Landfills are in specific areas, and they are away from cities and counties as there are gases that leak from the decomposition of the waste. There are various types of landfills. Some are used for municipal waste, some are used for sorting of the waste, some serve as transfer stations, and some are specialized only for recycling. Each landfill has its acceptance conditions, which means only a specific type of waste can be accepted.
When a load of waste is accepted, the garbage trucks go to the dumping point and offload the materials. During the processing of the waste, the main ideas are to confine the waste in the smallest space possible and to reduce the volume of the waste by compacting it. The garbage trucks are weighed when they enter and exit the landfill. The difference is the tons of garbage deposited and that affects the cost to use the landfill. Each landfill has its prices per ton depending on the type of waste that is deposited.
There is a lot of waste generated in the USA. In 2018, there were 292 million tons of waste generated. Averagely that is 4.9 Lb. of waste per person. The waste from municipalities is recycled the most. The data says that in 2018, there was a recycling rate of 32%. Some of the waste is reprocessed not other means such as bio-chemical management.The largest categories of waste pertain to paper, food plastics, yard trims, and metals. Food, plastics, and paper make are the main resources for energy production from waste.
A landfill has very detailed business operations. The waste arrives at the facility in garbage trucks on a section called the Cell. The cell is made of an isolated layer, that prevents any waste or liquids from leaking. In the cell, the waste is sorted out. This unit is enclosed, as the sun and the atmospheric conditions can interact with the waste. Afterward, the garbage is compressed in the smallest volume possible. The cell will accept new waste until it is full. When it reaches, it is further reinforced on top with various materials and dirt. The idea is that the area on top of the cell is reused and to support vegetation.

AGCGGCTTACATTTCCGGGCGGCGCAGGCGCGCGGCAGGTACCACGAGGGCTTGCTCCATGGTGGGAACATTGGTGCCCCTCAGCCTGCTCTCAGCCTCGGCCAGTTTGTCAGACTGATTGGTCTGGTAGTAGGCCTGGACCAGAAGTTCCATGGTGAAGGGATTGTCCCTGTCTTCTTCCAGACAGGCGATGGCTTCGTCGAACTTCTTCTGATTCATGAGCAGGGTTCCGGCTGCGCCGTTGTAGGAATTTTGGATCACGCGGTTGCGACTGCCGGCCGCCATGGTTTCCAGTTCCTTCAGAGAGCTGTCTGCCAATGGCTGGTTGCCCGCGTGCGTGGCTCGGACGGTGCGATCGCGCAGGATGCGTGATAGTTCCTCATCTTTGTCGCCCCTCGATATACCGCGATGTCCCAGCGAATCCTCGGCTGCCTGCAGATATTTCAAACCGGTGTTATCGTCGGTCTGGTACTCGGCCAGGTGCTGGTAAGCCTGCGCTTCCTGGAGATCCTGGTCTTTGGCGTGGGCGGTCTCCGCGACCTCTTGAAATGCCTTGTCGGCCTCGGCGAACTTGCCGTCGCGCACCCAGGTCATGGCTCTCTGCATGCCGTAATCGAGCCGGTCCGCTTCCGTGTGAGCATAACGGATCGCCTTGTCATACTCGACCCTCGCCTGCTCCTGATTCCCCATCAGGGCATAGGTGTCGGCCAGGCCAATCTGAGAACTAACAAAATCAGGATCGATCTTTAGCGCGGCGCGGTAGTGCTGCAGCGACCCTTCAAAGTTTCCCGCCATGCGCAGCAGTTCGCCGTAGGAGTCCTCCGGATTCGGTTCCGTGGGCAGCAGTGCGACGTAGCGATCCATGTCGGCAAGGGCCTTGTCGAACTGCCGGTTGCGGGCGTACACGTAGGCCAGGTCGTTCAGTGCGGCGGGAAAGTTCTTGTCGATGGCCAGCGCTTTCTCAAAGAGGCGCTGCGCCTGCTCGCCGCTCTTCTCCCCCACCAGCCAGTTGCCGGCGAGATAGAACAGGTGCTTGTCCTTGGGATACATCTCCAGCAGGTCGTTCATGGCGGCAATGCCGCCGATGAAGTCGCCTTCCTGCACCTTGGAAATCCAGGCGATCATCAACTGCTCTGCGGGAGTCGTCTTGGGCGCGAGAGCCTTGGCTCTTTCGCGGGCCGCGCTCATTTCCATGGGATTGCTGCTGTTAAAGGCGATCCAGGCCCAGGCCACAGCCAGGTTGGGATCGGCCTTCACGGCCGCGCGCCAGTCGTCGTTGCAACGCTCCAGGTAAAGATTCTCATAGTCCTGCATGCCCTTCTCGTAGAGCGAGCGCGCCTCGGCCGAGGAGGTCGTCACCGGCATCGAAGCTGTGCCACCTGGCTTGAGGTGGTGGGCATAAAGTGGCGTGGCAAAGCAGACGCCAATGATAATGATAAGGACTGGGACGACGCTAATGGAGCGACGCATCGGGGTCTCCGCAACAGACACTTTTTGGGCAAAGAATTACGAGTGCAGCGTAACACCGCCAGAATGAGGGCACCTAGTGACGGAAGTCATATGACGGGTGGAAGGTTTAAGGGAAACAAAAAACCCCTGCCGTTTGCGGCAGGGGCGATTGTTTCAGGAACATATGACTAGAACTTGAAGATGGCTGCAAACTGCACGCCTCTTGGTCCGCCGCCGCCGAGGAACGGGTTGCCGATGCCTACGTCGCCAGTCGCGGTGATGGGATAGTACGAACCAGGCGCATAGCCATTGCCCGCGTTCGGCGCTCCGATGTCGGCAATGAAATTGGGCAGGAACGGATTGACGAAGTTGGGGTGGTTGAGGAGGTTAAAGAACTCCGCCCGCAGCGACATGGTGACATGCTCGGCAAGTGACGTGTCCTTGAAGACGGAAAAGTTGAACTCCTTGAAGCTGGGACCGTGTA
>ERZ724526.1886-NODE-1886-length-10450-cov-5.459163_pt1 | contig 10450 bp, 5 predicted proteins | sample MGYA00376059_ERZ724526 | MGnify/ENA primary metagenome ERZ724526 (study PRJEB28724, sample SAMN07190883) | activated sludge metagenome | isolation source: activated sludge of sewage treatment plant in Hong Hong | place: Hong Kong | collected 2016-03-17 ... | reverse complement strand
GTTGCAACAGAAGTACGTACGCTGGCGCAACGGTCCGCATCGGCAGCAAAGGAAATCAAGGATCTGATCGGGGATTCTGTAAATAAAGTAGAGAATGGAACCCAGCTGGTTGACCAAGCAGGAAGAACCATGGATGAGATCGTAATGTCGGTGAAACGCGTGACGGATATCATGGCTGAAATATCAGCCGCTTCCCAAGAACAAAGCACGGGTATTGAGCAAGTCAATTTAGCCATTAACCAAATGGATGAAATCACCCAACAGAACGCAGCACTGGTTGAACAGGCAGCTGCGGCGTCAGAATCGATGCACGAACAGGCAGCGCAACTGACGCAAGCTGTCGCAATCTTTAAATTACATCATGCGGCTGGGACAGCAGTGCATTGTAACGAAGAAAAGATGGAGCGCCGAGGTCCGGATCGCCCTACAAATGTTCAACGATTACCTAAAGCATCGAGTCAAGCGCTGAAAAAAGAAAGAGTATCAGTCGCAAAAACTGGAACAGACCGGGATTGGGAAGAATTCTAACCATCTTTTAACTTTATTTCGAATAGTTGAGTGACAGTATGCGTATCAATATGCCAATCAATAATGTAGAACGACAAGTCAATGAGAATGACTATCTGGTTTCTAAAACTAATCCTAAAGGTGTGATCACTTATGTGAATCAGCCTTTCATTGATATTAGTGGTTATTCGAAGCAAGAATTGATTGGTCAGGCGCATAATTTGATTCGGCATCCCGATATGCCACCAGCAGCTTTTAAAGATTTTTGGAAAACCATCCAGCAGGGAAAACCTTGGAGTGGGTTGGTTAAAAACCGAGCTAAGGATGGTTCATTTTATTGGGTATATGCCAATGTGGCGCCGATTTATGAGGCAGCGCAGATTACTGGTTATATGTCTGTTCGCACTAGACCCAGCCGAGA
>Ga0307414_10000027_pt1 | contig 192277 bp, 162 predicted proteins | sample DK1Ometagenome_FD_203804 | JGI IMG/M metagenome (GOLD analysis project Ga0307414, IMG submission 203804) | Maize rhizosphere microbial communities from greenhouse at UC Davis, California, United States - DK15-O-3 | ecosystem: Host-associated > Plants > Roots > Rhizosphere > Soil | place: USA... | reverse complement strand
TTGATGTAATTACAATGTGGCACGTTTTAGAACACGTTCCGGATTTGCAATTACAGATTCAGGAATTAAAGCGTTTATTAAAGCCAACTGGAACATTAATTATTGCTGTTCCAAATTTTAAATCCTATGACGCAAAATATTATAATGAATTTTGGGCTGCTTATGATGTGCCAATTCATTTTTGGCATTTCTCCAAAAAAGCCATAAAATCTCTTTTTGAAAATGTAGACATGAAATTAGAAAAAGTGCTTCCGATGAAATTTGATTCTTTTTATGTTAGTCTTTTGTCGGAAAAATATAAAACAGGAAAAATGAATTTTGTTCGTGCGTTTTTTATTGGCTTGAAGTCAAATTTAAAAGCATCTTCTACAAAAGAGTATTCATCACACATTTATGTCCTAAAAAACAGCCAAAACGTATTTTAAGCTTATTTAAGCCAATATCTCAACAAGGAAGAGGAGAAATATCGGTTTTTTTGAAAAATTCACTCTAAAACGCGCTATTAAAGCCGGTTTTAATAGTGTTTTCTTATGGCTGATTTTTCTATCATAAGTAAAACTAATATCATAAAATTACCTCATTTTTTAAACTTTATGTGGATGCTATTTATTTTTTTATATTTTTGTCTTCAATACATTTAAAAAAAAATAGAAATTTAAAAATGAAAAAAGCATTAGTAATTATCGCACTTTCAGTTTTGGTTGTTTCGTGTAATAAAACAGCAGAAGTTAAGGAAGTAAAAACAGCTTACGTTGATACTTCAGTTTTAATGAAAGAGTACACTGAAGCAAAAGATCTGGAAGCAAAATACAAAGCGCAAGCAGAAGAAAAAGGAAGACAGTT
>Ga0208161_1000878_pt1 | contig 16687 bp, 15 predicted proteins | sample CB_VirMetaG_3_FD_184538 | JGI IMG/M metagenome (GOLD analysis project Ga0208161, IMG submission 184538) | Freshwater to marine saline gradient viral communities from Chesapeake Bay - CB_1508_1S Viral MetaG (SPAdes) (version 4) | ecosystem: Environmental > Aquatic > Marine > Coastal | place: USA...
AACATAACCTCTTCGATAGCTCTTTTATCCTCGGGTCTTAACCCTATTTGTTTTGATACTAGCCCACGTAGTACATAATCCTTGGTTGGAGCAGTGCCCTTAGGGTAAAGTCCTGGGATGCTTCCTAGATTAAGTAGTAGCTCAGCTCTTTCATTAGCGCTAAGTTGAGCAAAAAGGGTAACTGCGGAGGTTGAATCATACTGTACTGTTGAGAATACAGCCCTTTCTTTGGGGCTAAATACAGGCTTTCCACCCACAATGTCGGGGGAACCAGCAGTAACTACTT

The important part of this process is the base of the cell. It must prevent liquids and other pollutants from reaching the soil. For this reason, the cell is isolated below with layers of plastic and clay, to create a strong isolation system.
Regarding liquids, they are collected onto a unit called the sump. In this unit, the liquids are processed, and when they are cleaned on pollutants, they are reintroduced onto the environment. Each landfill has groundwater monitoring, which means they collect the quality of groundwater before it reaches the landfill and afterward it exits the landfill. Regarding gasses generated by the waste, they are collected via a special system that ends up reusing the methane generated and the gases to produce energy.
When a landfill reaches the point that all the cells are full, then the landfill stops operations. This doesn’t mean that the owners of the landfill have no responsibilities. They must be monitored for 30 years after closure, and that means assuring the quality of groundwater and preventing leakage to the soil of any type of waste.